• 33. Quick Fun Survey
    • What is your favourite colour?
    • 34. What is your favourite number?
    • 35. What sex is the number 4?
    • 36. What sex is the number 8?
  • 37. Design Your Own Psychological Study
  • 38. Research questions Expressing topics of interest as research questions is a key first step, e.g.,
    • Is it bad to smack your children?
    • 39. What is the effect of meditation on stress?
    • 40. Do “smart drugs” really make people “smarter”?
  • 41. My first study What changes in stress, anxiety, crisis and flow occur for novice abseilers?
  • 42. Design your own study
    • List topics you would like to research.
    • 43. Create research questions & choose one.
    • 44. What variables are to be measured?
    • 45. What research method would you use?
    • 46. What population and sampling method would you use?
  • 47. Student research opportunities
    • Research participation
    • 48. Research seminars
    • 49. Research news e.g., via
      • Journal alerts
      • 50. Google Alerts
    • Research journals
      • Hard copies
      • 51. Electronic copies
  • 52. Scientific method
  • 53. Research is a way of thinking
    • Researchers need to acknowledge & understand the limits of intuition & common sense
    • 54. Philosophy of science
    • 55. The scientific attitude
    • 56. The scientific method
  • 57. Science is based on…
    • Knowledge of facts
    • 58. Developing theories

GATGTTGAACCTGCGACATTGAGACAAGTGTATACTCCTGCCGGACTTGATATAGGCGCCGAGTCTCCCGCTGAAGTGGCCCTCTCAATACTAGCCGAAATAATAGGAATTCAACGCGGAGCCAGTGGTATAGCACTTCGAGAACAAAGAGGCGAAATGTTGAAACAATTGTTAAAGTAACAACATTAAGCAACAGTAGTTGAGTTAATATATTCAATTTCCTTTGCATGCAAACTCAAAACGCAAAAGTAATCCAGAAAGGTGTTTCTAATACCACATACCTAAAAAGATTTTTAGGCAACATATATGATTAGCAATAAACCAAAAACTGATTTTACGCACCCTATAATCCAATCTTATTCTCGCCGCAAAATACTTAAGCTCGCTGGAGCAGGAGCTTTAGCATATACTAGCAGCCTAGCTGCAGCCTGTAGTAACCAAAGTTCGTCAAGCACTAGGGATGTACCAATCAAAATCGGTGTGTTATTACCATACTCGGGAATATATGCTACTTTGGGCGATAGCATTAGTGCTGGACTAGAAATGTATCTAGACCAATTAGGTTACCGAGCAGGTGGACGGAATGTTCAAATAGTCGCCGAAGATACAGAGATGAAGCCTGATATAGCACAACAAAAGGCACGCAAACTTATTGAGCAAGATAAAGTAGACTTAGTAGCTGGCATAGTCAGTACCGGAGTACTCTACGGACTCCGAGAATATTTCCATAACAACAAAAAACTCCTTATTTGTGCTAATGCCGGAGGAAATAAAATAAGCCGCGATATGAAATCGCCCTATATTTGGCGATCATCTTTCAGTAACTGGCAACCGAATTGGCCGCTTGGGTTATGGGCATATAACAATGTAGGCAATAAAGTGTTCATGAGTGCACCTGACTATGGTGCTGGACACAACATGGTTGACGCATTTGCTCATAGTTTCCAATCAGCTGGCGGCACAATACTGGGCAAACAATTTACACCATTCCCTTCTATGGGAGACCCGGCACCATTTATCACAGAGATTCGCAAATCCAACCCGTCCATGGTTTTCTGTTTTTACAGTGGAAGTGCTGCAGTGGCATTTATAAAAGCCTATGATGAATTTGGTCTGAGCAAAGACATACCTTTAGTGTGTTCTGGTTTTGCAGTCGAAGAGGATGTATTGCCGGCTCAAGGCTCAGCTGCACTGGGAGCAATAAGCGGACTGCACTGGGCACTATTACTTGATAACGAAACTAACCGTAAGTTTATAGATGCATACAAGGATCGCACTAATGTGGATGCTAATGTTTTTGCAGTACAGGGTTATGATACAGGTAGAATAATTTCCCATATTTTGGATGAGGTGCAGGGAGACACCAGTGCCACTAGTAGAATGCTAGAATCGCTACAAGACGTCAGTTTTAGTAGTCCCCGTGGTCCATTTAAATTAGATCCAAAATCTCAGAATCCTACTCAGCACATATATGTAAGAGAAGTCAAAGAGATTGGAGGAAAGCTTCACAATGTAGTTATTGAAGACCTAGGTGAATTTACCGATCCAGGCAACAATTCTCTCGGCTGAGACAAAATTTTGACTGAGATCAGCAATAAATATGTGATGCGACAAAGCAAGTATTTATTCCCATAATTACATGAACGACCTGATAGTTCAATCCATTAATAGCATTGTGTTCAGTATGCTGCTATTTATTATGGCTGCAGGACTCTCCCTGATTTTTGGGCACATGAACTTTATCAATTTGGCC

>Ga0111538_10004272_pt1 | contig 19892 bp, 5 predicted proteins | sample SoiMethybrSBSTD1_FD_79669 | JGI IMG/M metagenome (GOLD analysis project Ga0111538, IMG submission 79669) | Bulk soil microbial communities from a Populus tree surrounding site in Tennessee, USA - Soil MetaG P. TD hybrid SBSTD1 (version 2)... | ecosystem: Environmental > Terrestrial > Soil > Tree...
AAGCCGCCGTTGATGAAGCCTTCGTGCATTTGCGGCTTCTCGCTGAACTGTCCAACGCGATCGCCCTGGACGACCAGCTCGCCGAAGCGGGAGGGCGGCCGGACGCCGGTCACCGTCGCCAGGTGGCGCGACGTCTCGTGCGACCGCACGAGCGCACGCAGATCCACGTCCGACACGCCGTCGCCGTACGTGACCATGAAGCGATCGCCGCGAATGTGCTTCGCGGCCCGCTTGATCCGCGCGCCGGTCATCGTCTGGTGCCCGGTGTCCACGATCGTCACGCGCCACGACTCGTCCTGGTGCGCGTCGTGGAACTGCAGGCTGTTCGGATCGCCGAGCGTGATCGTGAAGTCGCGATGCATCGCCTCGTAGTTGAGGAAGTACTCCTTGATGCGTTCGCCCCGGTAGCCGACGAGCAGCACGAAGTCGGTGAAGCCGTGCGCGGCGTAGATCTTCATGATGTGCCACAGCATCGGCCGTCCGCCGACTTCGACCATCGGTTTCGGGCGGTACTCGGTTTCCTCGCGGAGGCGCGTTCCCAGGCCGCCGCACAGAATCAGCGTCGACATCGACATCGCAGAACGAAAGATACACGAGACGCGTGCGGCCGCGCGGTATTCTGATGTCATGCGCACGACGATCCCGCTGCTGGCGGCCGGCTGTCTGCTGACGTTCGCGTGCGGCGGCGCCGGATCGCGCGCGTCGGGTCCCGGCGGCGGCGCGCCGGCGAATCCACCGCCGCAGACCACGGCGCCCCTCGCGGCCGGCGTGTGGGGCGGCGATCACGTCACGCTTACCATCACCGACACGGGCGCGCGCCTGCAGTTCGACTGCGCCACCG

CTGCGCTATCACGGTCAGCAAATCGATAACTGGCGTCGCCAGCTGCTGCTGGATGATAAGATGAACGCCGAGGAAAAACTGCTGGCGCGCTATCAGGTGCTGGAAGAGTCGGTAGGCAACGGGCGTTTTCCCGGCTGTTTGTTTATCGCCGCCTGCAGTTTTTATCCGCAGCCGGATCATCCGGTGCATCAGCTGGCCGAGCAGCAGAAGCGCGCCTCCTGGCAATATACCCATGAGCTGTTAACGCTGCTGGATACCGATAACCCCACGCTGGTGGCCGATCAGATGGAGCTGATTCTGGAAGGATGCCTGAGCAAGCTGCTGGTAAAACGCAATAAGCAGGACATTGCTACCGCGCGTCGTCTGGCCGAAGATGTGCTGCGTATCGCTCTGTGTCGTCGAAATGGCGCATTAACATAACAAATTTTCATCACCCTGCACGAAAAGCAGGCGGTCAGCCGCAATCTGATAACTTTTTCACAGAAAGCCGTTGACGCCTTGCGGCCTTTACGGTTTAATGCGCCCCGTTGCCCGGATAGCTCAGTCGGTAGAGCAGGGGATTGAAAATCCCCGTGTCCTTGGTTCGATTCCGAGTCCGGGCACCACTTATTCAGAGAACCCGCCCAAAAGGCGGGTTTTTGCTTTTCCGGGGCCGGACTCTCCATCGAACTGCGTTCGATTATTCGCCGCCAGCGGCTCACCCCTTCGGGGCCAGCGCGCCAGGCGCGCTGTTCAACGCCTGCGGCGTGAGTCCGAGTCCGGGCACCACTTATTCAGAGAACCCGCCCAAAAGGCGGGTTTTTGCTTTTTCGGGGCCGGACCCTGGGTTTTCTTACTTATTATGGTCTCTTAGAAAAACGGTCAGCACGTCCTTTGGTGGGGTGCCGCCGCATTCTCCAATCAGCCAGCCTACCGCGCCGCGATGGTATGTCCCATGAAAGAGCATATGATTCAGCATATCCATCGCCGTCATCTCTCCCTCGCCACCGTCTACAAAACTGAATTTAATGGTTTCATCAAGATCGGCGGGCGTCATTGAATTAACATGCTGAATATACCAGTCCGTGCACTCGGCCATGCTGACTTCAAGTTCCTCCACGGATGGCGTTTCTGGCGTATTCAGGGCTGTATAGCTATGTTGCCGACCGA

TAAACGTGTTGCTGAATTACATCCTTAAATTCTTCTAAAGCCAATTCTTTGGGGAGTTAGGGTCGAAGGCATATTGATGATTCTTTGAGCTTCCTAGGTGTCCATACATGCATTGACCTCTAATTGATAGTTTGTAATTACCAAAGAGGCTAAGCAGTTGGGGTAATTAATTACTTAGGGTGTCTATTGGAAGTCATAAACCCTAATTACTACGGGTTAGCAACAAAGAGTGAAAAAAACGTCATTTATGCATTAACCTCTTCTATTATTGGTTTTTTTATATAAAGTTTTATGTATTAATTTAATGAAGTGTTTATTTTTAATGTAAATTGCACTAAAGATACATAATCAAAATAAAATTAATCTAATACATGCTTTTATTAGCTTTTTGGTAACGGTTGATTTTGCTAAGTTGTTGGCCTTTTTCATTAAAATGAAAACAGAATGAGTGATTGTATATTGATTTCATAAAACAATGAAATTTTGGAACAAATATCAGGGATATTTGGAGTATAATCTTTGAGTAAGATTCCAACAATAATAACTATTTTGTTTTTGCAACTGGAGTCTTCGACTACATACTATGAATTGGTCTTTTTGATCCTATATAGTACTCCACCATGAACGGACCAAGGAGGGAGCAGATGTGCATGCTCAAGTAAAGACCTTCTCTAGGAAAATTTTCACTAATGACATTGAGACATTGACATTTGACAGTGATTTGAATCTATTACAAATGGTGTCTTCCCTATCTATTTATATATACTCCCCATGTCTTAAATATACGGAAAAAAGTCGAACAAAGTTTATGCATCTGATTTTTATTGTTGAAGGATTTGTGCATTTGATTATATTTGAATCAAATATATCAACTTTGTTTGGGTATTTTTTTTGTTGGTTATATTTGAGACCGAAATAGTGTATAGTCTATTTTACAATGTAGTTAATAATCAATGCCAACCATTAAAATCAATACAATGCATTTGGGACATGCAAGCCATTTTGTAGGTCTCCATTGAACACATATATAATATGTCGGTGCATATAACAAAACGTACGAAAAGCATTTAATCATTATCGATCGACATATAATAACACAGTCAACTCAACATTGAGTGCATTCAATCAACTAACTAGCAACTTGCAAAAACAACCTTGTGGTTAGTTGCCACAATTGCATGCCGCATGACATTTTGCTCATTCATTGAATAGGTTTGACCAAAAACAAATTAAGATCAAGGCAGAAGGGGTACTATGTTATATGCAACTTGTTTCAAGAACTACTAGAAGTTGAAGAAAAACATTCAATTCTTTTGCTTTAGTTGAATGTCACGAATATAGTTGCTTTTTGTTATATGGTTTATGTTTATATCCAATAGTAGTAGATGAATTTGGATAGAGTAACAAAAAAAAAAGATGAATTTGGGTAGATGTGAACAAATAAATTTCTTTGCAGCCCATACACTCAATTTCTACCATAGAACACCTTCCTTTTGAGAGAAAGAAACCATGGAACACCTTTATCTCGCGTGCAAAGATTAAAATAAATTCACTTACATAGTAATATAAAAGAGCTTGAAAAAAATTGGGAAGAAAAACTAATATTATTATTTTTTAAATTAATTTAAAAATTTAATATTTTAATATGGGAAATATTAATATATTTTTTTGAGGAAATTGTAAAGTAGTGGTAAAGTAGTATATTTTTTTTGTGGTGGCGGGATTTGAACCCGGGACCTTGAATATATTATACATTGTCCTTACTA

• 59. Testing hypotheses
    • 60. Public and repeatable procedures
  • 61. If you are a scientist you believe that it is good to find out how the world works, that it is good to find out what the realities are, that it is good to turn over to mankind at large the greatest possible power to control the world... It is not possible to be a scientist unless you believe that the knowledge of the world, and the power which this gives, is a thing which is of intrinsic value to humanity, and that you are using it to help in the spread of knowledge, and are willing to take the consequences. - J. Robert Oppenheimer (1904-1967)
  • 62.  
  • 63. Critical thinking Critical thinking does not blindly accept arguments and conclusions:
    • Examines assumptions
    • 64. Discerns hidden values
    • 65. Evaluates evidence
  • 66. It is a good morning exercise for a research scientist to discard a pet hypothesis every day before breakfast - It keeps him [sic] young. - Konrad Lorenz
  • 67.
    • Set of procedures used for gathering and interpreting objective information in a way that minimises error and yields dependable generalisations .
    • 68. Its goal is to draw conclusions with maximum objectivity .
      • Conclusions are objective when they are not influenced by emotions or personal biases .
    Scientific method
  • 69. The doctrine that all events - physical, behavioural, and mental - are “determined” by specific causal factors that are potentially knowable . Concept of determinism
  • 70. Theory-testing is the main function of research